Harper Goff’s influence on the Adventureland portion of the theme park cannot be overstated, particularly on the ride the Jungle Cruise. In Harper’s own words: “We began to think of hippos and other animals which could be operated without wires and still have animated elements. We brought in Bob Matte, who later created the shark for Jaws to engineer the original animals. I also worked with Bill and Jack Evans on buying expeditions for the landscaping. We would call cities to see if they were tearing out trees for improvements and go and buy them — we got many that way.” While making trips back and forth between Burbank and the Evans and Reeves Nursery in West L.A. they’d pass a house in Beverly Hills that had spectacular tree in the front yard. Harper and Jack believed it’d be the perfect finishing touch to the Jungle Cruise ride. “Finally, I thought what have we got to lose, and I had Jack Evans stop while I went in to ask the people if they would consider selling it. I told the owner we would replace it with a flowerbed or anything they wanted and surprisingly enough the owner told me yes — it was blocking the sunlight and view coming through his windows and we could just come and take it away… it was the tree that went around the original Burmese Temple, and we got it for nothing.”
Alongside Imagineer Ken Anderson, Harper Goff began creating concept art for a “walk-through” haunted house attraction at Disneyland, originally to be situated at the end of Main Street, U.S.A. by turning down a winding path. The mysterious “old house on the hill” was inspired by haunted houses from all across the country. Anderson and Goff originally envisioned the house as run-down and decrepit, but when they presented Harper’s exterior sketches to Walt he did not agree. Walt insisted that the house look nice to match the pristine appearance of the park. He didn’t want people to think that Disneyland wasn’t taking care of its attractions, and said: “We’ll take care of the outside, and let the ghosts take care of the inside.” The attraction took nearly 20 years to complete and was renamed The Haunted Mansion before being moved from Main Street to the New Orleans Square section of the theme park.
It was around this time that Harper, who had been playing banjo for about 30 years, formed a musical friendship with fellow Disney Legends Ward Kimball (trombonist) and Frank Thomas (pianist). “I met Ward Kimball at Disneyland and he asked me to join the Firehouse Five Plus One after he heard me play banjo,” Goff recalled. “Then it became the Firehouse Five Plus Two.” Harper picked up a banjo that was laying next to his fireplace and strummed a few notes of “Firehouse Stomp”—better known to music lovers as the theme from “Under the Double Eagle.” The Firehouse Five Plus Two toured the country and released thirtreen LP’s on Good Time Jazz between 1949 and 1970, the label responsible for the Dixieland jazz and New Orleans sound revival. The Firehouse Five Plus Two also appeared in several films and national television specials.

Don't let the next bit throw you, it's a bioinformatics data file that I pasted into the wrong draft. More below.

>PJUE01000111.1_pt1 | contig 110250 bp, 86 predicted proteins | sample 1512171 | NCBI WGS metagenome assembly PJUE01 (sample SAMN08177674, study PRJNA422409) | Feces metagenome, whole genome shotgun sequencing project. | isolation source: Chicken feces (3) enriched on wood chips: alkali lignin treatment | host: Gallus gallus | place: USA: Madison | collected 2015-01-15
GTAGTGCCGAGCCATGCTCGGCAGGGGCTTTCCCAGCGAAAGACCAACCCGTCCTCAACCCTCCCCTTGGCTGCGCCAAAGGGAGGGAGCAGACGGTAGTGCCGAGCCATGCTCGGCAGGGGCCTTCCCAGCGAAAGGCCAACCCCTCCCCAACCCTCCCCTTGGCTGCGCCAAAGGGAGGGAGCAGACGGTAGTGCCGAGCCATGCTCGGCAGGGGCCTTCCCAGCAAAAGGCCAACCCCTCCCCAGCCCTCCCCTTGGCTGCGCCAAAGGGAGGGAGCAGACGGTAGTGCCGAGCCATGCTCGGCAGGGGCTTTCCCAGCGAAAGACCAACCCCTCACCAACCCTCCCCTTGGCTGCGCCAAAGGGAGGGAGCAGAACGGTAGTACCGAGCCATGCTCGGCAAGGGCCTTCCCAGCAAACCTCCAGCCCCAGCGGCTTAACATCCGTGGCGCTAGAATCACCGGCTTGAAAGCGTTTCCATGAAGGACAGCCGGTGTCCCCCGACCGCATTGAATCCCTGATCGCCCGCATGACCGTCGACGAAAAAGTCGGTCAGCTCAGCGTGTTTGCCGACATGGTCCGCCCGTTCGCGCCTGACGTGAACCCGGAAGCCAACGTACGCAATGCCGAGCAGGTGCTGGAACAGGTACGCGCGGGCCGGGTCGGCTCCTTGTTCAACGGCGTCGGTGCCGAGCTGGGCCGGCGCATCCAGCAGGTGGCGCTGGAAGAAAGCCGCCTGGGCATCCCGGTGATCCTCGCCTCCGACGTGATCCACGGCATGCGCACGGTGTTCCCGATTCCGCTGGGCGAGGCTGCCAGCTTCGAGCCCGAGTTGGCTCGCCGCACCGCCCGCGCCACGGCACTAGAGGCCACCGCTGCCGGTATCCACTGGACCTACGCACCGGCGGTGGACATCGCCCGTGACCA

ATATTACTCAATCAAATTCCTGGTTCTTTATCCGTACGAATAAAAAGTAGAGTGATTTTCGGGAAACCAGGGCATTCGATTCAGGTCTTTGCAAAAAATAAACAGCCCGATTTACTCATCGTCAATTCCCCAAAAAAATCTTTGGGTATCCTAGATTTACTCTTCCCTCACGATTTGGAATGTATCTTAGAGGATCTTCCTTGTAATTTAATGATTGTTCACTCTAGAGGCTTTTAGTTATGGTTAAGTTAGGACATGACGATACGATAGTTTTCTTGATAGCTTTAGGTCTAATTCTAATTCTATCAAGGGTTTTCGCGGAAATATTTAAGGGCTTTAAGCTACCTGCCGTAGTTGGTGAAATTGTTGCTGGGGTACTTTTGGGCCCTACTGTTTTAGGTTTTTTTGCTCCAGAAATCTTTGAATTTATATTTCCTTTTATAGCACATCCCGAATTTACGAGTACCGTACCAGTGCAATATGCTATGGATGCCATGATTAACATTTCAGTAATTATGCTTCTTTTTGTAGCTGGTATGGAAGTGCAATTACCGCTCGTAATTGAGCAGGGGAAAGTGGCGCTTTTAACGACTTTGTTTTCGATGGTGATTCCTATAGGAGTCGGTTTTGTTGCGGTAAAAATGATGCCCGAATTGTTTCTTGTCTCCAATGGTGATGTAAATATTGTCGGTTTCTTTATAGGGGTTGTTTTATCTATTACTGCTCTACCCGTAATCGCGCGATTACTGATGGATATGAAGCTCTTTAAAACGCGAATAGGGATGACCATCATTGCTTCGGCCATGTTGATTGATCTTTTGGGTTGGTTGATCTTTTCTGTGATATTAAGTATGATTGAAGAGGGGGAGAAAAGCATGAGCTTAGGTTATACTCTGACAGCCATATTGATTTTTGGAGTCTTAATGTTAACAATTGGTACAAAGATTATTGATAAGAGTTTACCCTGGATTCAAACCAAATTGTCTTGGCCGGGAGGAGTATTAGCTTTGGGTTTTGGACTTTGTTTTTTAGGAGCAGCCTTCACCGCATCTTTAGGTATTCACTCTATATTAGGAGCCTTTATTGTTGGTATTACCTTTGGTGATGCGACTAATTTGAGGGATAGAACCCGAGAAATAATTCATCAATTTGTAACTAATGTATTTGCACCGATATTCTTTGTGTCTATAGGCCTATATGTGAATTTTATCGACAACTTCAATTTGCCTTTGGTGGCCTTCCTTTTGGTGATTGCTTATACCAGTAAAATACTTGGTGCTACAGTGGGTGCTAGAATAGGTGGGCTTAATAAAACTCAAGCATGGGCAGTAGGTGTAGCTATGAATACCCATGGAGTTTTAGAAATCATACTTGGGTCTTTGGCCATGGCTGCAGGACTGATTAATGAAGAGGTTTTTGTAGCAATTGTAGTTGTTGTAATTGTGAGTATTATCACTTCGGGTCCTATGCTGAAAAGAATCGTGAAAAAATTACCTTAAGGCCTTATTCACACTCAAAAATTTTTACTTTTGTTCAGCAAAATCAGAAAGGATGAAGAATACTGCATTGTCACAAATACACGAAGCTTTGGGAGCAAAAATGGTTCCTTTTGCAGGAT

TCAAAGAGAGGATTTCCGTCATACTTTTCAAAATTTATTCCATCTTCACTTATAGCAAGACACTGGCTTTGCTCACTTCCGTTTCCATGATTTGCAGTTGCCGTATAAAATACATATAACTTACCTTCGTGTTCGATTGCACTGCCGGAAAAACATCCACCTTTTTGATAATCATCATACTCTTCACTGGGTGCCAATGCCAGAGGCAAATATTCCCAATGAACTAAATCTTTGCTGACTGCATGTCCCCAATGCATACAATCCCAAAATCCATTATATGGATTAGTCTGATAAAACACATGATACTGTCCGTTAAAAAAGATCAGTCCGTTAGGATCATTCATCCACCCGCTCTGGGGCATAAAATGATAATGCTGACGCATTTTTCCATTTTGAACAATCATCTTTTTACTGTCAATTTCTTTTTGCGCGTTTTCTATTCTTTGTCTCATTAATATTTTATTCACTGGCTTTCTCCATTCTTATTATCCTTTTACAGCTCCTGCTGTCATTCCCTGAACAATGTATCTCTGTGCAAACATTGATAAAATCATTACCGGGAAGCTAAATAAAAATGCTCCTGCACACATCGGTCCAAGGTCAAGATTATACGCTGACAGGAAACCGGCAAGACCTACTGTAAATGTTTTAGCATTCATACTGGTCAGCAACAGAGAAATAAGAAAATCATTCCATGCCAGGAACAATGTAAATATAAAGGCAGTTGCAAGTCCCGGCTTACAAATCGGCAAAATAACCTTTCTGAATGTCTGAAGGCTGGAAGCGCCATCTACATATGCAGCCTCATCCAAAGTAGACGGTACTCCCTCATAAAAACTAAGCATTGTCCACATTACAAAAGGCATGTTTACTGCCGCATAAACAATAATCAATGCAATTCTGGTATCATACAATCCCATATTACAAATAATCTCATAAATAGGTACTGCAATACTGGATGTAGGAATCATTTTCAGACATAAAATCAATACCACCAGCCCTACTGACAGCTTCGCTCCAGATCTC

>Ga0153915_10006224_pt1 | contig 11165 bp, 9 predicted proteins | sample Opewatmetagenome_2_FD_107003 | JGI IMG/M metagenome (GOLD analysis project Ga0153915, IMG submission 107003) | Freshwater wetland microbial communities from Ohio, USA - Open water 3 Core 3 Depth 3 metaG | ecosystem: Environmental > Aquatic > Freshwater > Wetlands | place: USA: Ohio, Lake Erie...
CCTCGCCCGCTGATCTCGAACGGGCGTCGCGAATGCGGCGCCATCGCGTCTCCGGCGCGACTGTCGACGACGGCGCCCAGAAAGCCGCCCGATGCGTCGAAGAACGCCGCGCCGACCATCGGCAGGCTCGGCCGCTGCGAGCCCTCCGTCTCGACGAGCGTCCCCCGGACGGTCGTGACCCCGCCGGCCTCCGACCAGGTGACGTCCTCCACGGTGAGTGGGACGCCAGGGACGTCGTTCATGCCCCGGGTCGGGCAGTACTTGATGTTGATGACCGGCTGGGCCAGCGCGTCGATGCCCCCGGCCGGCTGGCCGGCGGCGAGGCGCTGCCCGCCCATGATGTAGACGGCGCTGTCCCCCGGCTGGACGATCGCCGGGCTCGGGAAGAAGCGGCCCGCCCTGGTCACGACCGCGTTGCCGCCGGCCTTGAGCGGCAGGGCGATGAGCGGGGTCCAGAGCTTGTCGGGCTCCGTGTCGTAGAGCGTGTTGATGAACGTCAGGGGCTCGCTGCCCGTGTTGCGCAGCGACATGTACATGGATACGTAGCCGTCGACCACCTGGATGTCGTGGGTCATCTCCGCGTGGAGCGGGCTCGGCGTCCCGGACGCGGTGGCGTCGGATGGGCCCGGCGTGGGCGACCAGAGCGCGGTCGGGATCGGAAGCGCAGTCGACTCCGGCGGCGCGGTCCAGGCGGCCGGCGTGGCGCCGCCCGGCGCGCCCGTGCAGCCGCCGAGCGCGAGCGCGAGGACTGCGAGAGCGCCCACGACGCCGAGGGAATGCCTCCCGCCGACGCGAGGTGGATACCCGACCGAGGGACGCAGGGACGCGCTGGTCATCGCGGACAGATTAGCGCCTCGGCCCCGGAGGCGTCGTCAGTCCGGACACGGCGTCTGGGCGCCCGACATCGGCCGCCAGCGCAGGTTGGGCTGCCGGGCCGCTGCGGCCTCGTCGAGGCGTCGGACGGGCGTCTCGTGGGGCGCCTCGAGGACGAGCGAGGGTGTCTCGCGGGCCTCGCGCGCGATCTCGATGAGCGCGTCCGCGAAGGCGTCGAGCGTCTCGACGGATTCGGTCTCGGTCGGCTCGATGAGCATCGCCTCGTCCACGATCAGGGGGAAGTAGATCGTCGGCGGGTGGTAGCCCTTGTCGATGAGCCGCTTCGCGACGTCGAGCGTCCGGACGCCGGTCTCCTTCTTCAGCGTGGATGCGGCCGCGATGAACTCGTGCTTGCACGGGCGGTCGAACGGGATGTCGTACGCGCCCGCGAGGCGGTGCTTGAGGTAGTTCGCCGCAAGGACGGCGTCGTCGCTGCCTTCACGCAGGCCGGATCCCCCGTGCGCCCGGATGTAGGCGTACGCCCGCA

When Disney produced Jules Verne’s 20,000 Leagues Under the Sea, its first ever live-action film, Harper was brought on board to create some of the finest stylistic effects ever to appear on the big screen. Goff’s vision of Captain Nemo’s baroque Nautilus vessel differed drastically from the one described in Verne’s book and has since been credited as the foundation of the increasingly popular Steampunk phenomenon. It’s known that many of the influential steampunk authors of the ‘70’s and ‘80s were more inspired by the visual impressions left by 20,000 Leagues Under the Sea and the cinematic adaptations of Verne’s novels that followed in its footsteps than they were the original novels themselves. Goff told Disney he imagined that Captain Nemo put the Nautilus together “hastily and roughly” using “only material available, salvaged from wrecks.” As a result, the Nautilus design with its nineteenth-century ironclads and mosaic of metal plates held together by thousands of rivets became the very first visual encapsulation of the steampunk aesthetic. In 1955 when 20,000 Leagues Under the Sea won an Oscar for art direction, the Art Directors Union had created a bylaw within the Academy of Motion Pictures which dictated that only art directors in the union were eligible to win the award. Sadly, Harper Goff didn’t have a union card at the time so the Oscar was instead awarded to his assistant John Meehan. Years later it was reported that the Academy eventually (and discreetly) sent a plaqueless Oscar statue to Mr. Goff as a well-intended gesture to partially correct what is considered a significant oversight over a man who director Richard Fleischer said “designed everything, but got nothing.”